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J Korean Soc Emerg Med > Volume 24(6); 2013 > Article
Journal of The Korean Society of Emergency Medicine 2013;24(6): 636-643.
Effects of the Mobile Phone Speaker Function on the Dispatcher-assisted Layperson Performance of Early Phase Cardiopulmonary Resuscitation
Shi Yul Park, Chan Woong Kim, Sang Jin Lee, Dong Hoon Lee, Jae Hee Lim, Sung Eun Kim
1Department of Emergency Medicine, Chung-Ang University Hospital, Seoul, Korea.
2Department of Emergency Medicine, Chung-Ang University College of Medicine, Seoul, Korea. emkse@cau.ac.kr
The effects of the mobile phone speaker function, which makes it possible to communicate continuously and to allows the free use of two hands, during the early phase of cardiopulmonary resuscitation (CPR) by dispatcher-assisted laypersons were investigated through a mannequin-based simulation study.
Fifty volunteers were randomly assigned to "non-speaker function CPR" (NSFCPR) (n=25) and "speaker function CPR" (SFCPR) (n=25). Fifty compressions of "Hands-only CPR" were performed according to telephone-instructed CPR by dispatchers with or without the speaker function. The quality of CPR administered and interviews from laypersons on the difficulties of performing CPR were examined.
There were no significant differences in compression rate, depth, incomplete chest recoil, and time to first compression between the two groups. However, fourteen participants in the NSFCPR group (56.0%) and five participants in the SFCPR group (20.0%) reported interrupted chest compression (p=0.042). There were twenty-eight events of interruption in the NSFCPR group and twelve in the NSFCPR group (p=0.008). The most common cause of interrupted chest compression were difficulties in hearing the dispatcher's instructions (23, 57.5%). All 13 cases for position correction (32.5%) were observed in the NSFCPR group. There were significant differences between the two groups in causes and counts of compression interruption (p=0.004).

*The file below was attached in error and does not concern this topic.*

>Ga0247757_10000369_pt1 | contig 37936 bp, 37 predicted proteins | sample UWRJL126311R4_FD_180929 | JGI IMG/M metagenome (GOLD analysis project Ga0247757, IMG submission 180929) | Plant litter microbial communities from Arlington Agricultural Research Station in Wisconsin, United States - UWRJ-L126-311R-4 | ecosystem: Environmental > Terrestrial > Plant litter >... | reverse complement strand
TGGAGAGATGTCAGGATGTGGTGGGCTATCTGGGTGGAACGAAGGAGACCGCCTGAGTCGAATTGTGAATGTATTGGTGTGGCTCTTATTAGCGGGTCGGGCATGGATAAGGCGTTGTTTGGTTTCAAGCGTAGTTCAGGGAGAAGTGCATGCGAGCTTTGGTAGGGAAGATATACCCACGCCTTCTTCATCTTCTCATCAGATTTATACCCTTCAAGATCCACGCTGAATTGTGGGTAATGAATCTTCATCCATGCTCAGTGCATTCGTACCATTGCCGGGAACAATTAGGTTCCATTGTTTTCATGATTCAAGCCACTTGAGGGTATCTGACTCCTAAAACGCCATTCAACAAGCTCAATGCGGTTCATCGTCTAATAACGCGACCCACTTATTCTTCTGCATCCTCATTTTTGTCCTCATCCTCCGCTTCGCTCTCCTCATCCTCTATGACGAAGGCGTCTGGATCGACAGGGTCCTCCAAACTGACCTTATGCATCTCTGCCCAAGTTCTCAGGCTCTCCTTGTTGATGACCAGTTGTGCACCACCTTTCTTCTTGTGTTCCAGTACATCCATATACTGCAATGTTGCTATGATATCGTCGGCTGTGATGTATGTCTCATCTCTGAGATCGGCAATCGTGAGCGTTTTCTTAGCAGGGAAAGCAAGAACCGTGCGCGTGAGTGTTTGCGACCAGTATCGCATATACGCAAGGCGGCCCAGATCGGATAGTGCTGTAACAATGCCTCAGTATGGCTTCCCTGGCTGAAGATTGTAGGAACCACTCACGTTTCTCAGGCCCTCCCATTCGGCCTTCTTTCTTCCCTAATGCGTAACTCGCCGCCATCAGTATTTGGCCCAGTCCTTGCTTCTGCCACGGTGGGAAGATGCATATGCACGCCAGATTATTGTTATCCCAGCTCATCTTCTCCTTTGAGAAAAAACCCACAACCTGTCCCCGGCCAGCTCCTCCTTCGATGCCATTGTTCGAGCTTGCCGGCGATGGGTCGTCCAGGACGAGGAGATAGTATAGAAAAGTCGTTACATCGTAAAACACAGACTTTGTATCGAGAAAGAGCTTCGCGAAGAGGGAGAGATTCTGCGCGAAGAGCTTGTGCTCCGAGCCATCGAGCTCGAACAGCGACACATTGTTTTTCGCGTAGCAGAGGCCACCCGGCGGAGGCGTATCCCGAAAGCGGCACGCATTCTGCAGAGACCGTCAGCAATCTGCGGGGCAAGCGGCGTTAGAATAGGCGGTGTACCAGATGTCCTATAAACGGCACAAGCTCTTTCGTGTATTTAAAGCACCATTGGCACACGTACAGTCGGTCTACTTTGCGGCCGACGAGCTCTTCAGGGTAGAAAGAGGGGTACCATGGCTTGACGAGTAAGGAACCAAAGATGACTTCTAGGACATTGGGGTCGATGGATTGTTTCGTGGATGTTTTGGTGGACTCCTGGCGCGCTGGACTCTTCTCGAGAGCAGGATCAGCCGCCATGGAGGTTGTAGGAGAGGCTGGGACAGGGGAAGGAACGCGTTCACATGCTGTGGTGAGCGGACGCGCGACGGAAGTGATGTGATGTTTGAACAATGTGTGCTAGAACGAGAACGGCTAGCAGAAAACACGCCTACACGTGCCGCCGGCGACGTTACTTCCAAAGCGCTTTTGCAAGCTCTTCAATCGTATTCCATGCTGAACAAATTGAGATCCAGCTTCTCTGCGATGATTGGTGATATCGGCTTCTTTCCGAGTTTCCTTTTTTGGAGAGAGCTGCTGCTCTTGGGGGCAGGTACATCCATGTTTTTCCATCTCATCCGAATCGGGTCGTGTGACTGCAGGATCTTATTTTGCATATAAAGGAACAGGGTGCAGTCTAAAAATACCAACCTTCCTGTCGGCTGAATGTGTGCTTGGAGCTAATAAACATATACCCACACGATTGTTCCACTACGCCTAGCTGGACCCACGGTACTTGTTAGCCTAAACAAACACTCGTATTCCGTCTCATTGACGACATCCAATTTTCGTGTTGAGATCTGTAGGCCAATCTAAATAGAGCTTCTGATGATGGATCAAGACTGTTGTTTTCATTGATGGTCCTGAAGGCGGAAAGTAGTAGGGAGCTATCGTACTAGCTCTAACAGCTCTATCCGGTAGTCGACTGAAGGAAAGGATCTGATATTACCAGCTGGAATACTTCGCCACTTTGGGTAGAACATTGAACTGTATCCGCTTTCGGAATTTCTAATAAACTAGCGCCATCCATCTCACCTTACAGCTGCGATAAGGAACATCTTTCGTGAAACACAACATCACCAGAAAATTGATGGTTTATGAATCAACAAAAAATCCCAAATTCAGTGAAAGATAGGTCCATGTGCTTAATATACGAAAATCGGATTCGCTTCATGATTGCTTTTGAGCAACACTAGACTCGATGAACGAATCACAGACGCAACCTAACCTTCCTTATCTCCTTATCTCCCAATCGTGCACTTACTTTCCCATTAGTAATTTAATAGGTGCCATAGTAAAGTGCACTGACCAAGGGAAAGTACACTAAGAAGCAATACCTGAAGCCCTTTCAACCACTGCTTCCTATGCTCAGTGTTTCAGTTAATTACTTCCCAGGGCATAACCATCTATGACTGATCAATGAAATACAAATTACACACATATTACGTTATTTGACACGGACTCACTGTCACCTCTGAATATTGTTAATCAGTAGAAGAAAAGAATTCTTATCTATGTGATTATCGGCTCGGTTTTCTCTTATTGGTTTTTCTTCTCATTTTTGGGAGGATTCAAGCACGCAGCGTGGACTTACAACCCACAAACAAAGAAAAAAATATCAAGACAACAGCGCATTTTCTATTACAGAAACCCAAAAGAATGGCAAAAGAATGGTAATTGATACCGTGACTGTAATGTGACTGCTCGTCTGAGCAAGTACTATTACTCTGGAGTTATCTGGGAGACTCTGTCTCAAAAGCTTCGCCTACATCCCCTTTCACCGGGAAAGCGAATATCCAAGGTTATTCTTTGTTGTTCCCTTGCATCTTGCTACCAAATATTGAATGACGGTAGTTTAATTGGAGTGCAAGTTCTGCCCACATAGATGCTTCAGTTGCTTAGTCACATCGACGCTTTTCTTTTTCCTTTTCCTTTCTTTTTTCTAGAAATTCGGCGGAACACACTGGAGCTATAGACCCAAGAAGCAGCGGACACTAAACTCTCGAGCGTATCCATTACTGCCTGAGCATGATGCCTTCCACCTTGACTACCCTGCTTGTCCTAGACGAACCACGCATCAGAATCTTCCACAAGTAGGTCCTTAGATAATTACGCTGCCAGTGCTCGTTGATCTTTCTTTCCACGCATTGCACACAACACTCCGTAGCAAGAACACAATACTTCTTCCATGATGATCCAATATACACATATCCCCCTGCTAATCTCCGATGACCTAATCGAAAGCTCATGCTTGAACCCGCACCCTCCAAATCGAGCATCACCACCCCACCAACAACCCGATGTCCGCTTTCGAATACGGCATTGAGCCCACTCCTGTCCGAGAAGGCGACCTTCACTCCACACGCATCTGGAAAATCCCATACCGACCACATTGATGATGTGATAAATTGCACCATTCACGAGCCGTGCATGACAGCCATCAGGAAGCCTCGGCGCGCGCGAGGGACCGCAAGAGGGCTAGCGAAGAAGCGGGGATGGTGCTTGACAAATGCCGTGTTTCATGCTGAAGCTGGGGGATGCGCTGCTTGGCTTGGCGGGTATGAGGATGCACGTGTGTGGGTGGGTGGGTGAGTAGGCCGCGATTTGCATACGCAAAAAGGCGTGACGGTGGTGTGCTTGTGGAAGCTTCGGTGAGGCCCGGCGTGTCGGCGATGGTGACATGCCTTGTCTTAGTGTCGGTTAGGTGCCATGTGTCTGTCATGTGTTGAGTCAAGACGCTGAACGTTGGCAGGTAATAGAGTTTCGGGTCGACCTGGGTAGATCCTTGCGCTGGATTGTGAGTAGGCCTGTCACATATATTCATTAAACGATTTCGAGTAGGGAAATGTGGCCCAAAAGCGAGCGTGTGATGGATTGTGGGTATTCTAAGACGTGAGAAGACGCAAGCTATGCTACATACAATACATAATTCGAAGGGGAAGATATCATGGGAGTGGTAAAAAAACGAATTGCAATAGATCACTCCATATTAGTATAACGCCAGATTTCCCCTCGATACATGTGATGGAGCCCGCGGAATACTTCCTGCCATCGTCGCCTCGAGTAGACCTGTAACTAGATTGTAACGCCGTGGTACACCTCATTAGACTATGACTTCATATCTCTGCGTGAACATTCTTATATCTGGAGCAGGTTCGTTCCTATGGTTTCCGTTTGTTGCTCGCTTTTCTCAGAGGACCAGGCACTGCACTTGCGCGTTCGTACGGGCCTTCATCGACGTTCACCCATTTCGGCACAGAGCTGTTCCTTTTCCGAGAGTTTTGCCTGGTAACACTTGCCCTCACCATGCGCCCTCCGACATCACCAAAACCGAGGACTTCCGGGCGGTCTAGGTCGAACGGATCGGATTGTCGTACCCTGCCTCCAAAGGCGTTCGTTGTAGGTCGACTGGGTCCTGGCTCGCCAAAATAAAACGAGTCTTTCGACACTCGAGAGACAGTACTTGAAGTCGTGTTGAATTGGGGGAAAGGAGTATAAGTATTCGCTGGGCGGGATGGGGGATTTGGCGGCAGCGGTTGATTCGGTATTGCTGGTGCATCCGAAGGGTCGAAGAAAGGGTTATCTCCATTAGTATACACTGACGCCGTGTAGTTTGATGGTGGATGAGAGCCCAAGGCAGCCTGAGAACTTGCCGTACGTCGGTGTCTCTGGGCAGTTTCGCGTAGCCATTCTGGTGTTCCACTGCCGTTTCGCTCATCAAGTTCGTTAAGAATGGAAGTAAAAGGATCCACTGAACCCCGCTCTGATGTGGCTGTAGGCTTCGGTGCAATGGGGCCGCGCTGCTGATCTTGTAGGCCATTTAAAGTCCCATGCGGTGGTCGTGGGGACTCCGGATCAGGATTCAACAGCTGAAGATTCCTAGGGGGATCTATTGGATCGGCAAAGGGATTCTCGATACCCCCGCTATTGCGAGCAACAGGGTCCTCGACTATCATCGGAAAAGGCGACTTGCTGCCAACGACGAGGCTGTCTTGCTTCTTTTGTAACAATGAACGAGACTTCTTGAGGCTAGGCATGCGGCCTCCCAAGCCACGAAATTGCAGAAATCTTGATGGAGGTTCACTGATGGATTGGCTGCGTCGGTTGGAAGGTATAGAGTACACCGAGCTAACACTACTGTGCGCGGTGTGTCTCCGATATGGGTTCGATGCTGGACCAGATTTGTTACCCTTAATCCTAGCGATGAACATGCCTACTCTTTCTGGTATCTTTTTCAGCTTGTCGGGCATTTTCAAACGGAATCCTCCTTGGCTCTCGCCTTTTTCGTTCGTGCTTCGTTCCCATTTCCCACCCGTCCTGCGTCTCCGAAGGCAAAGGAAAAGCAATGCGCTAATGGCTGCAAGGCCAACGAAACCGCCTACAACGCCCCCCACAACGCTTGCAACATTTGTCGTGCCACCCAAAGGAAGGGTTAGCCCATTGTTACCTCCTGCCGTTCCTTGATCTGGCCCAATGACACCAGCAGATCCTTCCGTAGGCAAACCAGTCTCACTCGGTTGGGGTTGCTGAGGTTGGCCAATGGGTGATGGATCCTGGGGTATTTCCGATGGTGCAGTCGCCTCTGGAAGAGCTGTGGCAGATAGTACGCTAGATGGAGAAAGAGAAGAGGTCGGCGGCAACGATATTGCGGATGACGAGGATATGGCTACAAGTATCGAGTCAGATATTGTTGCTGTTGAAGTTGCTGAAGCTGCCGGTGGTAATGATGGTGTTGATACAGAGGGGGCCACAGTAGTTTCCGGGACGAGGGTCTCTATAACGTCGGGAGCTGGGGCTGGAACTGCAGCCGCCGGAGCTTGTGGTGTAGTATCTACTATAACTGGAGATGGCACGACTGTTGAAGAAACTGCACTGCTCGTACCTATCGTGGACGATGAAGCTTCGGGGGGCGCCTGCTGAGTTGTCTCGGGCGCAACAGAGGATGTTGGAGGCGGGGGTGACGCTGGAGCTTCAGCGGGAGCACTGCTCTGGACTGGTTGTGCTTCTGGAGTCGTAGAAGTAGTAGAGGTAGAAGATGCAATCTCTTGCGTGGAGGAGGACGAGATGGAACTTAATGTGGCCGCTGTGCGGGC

There was difference in the interruption of compression and there were no differences in CPR performance between two groups. Still, the speaker function may reduce the interruption of chest compression due to phone holding, permitting a clearer hearing of instructions.
Key words: Out-of-Hospital Cardiac Arrest, Cardiopulmonary resuscitation, Cellular phone, Emergency medical services
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